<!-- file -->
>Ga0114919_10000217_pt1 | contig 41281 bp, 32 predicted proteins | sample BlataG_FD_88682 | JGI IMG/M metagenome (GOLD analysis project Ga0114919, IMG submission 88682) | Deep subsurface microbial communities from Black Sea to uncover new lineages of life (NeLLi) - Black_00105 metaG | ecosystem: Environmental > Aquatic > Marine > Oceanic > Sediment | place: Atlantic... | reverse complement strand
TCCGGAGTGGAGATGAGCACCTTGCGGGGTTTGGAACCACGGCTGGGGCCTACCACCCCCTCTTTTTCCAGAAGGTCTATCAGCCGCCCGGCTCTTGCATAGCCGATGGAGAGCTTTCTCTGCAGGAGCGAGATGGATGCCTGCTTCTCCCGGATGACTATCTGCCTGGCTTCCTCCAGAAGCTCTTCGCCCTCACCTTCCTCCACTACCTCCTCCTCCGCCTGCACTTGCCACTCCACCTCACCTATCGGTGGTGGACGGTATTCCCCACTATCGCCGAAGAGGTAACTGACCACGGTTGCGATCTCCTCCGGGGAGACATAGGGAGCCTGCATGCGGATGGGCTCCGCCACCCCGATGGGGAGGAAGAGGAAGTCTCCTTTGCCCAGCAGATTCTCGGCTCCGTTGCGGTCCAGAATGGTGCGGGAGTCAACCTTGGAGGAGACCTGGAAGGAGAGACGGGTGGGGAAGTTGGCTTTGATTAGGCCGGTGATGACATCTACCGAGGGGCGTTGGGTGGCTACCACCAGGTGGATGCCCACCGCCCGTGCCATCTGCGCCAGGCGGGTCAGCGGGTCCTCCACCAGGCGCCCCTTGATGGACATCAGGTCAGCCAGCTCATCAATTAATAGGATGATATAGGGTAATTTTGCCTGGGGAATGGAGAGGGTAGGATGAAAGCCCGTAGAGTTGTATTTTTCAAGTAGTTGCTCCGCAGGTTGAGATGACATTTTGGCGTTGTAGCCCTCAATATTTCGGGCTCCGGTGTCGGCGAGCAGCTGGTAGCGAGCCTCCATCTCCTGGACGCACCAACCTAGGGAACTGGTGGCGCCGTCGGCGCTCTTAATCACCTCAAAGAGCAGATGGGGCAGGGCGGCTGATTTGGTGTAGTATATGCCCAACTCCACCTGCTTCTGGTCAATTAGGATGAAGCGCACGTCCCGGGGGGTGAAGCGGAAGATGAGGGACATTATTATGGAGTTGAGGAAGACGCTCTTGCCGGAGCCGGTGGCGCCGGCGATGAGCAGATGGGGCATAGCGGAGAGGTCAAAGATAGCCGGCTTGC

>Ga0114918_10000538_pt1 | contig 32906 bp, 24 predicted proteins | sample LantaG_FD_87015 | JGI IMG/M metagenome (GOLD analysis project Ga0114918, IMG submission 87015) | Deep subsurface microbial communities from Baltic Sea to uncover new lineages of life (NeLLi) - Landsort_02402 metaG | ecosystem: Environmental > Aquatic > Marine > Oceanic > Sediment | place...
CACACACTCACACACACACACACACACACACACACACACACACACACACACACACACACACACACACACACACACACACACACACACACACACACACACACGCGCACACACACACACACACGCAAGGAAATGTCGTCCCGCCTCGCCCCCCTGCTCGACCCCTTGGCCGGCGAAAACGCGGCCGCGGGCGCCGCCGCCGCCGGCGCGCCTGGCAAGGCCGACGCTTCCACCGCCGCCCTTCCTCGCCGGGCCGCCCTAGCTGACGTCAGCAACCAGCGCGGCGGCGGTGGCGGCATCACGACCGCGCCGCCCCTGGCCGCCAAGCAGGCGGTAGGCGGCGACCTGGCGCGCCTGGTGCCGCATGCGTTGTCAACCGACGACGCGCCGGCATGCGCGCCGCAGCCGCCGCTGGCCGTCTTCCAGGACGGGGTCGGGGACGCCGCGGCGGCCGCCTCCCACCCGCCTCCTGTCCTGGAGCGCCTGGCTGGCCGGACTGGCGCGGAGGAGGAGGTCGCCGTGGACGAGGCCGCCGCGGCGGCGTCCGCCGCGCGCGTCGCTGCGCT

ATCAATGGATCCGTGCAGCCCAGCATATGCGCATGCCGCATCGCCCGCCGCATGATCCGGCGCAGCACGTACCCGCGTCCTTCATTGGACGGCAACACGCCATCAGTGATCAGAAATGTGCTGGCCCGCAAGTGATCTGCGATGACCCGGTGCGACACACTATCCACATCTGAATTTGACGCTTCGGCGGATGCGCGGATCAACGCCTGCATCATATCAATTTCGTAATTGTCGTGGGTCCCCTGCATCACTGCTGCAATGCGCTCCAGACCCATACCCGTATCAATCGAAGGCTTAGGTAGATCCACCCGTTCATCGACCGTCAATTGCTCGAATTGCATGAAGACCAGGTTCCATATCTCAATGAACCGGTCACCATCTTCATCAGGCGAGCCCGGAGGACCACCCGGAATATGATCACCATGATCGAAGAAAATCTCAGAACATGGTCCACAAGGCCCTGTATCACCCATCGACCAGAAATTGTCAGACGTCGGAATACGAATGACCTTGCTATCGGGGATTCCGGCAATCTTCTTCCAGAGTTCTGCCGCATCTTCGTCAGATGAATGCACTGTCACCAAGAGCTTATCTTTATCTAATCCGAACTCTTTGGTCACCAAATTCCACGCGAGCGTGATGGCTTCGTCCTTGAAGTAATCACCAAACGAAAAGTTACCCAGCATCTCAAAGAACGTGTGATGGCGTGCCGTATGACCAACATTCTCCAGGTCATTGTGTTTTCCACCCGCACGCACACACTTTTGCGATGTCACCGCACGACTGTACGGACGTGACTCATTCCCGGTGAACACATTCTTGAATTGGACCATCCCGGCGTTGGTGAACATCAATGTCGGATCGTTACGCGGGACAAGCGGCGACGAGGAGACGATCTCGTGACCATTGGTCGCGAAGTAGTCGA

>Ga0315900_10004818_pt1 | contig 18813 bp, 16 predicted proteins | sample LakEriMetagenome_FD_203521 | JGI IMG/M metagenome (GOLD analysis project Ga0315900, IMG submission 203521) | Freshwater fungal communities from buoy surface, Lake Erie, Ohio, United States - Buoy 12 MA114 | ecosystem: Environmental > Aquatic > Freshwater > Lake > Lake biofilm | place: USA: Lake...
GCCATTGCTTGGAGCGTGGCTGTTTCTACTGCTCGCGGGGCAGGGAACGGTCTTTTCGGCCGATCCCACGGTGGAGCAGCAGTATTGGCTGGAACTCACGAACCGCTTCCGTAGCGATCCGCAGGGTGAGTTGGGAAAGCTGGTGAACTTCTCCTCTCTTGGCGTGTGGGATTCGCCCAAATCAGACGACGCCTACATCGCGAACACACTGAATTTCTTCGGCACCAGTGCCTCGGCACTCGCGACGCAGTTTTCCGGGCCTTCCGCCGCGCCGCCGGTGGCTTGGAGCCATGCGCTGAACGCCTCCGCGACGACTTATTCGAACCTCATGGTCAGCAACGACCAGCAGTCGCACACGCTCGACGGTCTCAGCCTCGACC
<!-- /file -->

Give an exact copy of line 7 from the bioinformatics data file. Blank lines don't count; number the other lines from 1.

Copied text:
GCCATTGCTTGGAGCGTGGCTGTTTCTACTGCTCGCGGGGCAGGGAACGGTCTTTTCGGCCGATCCCACGGTGGAGCAGCAGTATTGGCTGGAACTCACGAACCGCTTCCGTAGCGATCCGCAGGGTGAGTTGGGAAAGCTGGTGAACTTCTCCTCTCTTGGCGTGTGGGATTCGCCCAAATCAGACGACGCCTACATCGCGAACACACTGAATTTCTTCGGCACCAGTGCCTCGGCACTCGCGACGCAGTTTTCCGGGCCTTCCGCCGCGCCGCCGGTGGCTTGGAGCCATGCGCTGAACGCCTCCGCGACGACTTATTCGAACCTCATGGTCAGCAACGACCAGCAGTCGCACACGCTCGACGGTCTCAGCCTCGACC